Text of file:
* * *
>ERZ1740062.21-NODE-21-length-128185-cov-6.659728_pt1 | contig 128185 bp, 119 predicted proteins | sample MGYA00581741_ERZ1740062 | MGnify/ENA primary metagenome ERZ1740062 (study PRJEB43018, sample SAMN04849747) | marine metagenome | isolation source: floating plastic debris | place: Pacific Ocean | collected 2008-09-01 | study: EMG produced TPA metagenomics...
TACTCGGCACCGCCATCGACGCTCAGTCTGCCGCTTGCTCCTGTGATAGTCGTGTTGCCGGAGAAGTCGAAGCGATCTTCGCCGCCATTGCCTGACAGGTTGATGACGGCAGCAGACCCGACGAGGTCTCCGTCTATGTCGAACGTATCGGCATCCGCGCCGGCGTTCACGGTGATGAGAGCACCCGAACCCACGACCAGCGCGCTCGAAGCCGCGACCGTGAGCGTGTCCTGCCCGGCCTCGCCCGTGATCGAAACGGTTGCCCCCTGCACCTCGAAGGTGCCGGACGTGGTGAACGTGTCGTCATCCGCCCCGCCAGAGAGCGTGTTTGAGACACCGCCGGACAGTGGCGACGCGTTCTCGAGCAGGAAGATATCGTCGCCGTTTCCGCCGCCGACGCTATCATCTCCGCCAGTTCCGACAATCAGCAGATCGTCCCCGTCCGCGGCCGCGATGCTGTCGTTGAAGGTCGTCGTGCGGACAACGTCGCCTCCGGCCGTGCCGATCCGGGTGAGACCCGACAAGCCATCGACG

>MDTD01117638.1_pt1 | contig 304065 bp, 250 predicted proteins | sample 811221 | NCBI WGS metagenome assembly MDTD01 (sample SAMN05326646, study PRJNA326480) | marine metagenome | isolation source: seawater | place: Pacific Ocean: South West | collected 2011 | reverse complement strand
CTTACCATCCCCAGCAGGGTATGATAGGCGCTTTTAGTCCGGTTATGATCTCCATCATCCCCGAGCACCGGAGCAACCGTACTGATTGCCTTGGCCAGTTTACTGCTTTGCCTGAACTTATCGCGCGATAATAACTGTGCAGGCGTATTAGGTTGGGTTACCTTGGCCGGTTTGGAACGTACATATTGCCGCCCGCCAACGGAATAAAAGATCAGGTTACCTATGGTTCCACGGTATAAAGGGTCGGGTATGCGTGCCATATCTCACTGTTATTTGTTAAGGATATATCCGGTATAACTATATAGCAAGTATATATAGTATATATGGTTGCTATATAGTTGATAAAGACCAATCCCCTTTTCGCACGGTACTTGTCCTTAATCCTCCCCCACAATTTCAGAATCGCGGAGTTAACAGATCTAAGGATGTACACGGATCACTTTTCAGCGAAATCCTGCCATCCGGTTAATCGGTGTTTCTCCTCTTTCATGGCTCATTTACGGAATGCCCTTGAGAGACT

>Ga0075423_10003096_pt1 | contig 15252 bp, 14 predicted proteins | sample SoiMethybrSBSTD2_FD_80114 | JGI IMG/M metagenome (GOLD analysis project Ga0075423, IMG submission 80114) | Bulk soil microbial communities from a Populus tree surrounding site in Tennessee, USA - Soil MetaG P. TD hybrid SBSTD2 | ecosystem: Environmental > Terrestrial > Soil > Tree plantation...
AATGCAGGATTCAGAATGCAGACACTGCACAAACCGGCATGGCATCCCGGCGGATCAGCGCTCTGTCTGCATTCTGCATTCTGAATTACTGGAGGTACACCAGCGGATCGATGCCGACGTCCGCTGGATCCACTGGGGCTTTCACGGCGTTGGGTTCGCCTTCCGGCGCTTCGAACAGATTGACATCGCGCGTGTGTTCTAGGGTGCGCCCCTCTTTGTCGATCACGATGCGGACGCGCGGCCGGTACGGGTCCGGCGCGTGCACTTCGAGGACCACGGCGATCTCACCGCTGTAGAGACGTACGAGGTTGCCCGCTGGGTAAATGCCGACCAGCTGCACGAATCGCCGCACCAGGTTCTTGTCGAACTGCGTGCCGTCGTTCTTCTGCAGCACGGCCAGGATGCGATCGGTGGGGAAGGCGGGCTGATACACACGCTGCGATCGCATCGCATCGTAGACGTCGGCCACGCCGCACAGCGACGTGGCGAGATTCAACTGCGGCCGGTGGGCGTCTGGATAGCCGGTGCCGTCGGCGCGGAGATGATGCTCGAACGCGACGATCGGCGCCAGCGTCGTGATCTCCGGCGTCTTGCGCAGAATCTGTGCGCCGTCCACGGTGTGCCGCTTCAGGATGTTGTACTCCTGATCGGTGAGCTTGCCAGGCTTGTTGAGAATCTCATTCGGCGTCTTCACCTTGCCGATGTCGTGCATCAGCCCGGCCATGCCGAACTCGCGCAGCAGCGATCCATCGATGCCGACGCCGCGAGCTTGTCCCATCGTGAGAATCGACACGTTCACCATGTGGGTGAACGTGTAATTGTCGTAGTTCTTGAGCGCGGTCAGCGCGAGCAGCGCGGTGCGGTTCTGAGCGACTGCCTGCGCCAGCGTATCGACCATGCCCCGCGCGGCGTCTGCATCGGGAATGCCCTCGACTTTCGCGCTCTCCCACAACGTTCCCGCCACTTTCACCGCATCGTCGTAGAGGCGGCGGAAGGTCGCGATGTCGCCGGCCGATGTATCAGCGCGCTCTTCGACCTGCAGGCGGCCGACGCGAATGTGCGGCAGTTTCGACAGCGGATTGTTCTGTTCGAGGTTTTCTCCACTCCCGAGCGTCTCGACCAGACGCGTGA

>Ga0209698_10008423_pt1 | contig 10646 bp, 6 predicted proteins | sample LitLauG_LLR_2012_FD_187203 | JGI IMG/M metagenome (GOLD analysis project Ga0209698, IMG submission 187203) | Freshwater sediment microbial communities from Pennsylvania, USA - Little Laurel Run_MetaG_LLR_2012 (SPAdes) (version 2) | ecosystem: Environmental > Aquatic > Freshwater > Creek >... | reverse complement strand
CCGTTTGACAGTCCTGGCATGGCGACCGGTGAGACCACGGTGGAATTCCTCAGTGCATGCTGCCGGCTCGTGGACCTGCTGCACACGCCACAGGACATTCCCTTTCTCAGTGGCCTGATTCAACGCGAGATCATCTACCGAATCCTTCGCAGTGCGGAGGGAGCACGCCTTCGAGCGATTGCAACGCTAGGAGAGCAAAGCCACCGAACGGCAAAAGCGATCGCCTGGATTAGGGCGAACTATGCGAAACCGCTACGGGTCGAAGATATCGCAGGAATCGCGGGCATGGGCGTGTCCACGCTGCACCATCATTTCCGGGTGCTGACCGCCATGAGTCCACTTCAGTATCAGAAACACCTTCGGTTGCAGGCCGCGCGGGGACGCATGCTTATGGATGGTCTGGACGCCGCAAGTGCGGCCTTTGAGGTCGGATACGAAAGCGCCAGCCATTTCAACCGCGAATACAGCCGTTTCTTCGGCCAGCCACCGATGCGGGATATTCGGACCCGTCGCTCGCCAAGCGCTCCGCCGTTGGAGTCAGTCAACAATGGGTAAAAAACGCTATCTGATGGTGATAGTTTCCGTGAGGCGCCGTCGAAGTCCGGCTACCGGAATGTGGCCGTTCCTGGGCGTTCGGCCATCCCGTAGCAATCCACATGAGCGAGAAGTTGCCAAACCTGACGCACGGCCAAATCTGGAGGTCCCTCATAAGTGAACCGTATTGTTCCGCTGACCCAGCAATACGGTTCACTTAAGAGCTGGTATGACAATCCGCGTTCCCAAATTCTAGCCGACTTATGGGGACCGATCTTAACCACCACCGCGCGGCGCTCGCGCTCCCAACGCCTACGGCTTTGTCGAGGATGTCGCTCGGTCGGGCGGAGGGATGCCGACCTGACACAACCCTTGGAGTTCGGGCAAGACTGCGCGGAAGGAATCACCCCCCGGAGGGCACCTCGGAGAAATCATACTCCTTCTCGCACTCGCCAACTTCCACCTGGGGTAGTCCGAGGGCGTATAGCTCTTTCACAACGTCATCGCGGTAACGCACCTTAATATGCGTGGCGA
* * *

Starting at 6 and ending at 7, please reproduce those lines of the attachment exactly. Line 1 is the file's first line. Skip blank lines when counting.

AATGCAGGATTCAGAATGCAGACACTGCACAAACCGGCATGGCATCCCGGCGGATCAGCGCTCTGTCTGCATTCTGCATTCTGAATTACTGGAGGTACACCAGCGGATCGATGCCGACGTCCGCTGGATCCACTGGGGCTTTCACGGCGTTGGGTTCGCCTTCCGGCGCTTCGAACAGATTGACATCGCGCGTGTGTTCTAGGGTGCGCCCCTCTTTGTCGATCACGATGCGGACGCGCGGCCGGTACGGGTCCGGCGCGTGCACTTCGAGGACCACGGCGATCTCACCGCTGTAGAGACGTACGAGGTTGCCCGCTGGGTAAATGCCGACCAGCTGCACGAATCGCCGCACCAGGTTCTTGTCGAACTGCGTGCCGTCGTTCTTCTGCAGCACGGCCAGGATGCGATCGGTGGGGAAGGCGGGCTGATACACACGCTGCGATCGCATCGCATCGTAGACGTCGGCCACGCCGCACAGCGACGTGGCGAGATTCAACTGCGGCCGGTGGGCGTCTGGATAGCCGGTGCCGTCGGCGCGGAGATGATGCTCGAACGCGACGATCGGCGCCAGCGTCGTGATCTCCGGCGTCTTGCGCAGAATCTGTGCGCCGTCCACGGTGTGCCGCTTCAGGATGTTGTACTCCTGATCGGTGAGCTTGCCAGGCTTGTTGAGAATCTCATTCGGCGTCTTCACCTTGCCGATGTCGTGCATCAGCCCGGCCATGCCGAACTCGCGCAGCAGCGATCCATCGATGCCGACGCCGCGAGCTTGTCCCATCGTGAGAATCGACACGTTCACCATGTGGGTGAACGTGTAATTGTCGTAGTTCTTGAGCGCGGTCAGCGCGAGCAGCGCGGTGCGGTTCTGAGCGACTGCCTGCGCCAGCGTATCGACCATGCCCCGCGCGGCGTCTGCATCGGGAATGCCCTCGACTTTCGCGCTCTCCCACAACGTTCCCGCCACTTTCACCGCATCGTCGTAGAGGCGGCGGAAGGTCGCGATGTCGCCGGCCGATGTATCAGCGCGCTCTTCGACCTGCAGGCGGCCGACGCGAATGTGCGGCAGTTTCGACAGCGGATTGTTCTGTTCGAGGTTTTCTCCACTCCCGAGCGTCTCGACCAGACGCGTGA

>Ga0209698_10008423_pt1 | contig 10646 bp, 6 predicted proteins | sample LitLauG_LLR_2012_FD_187203 | JGI IMG/M metagenome (GOLD analysis project Ga0209698, IMG submission 187203) | Freshwater sediment microbial communities from Pennsylvania, USA - Little Laurel Run_MetaG_LLR_2012 (SPAdes) (version 2) | ecosystem: Environmental > Aquatic > Freshwater > Creek >... | reverse complement strand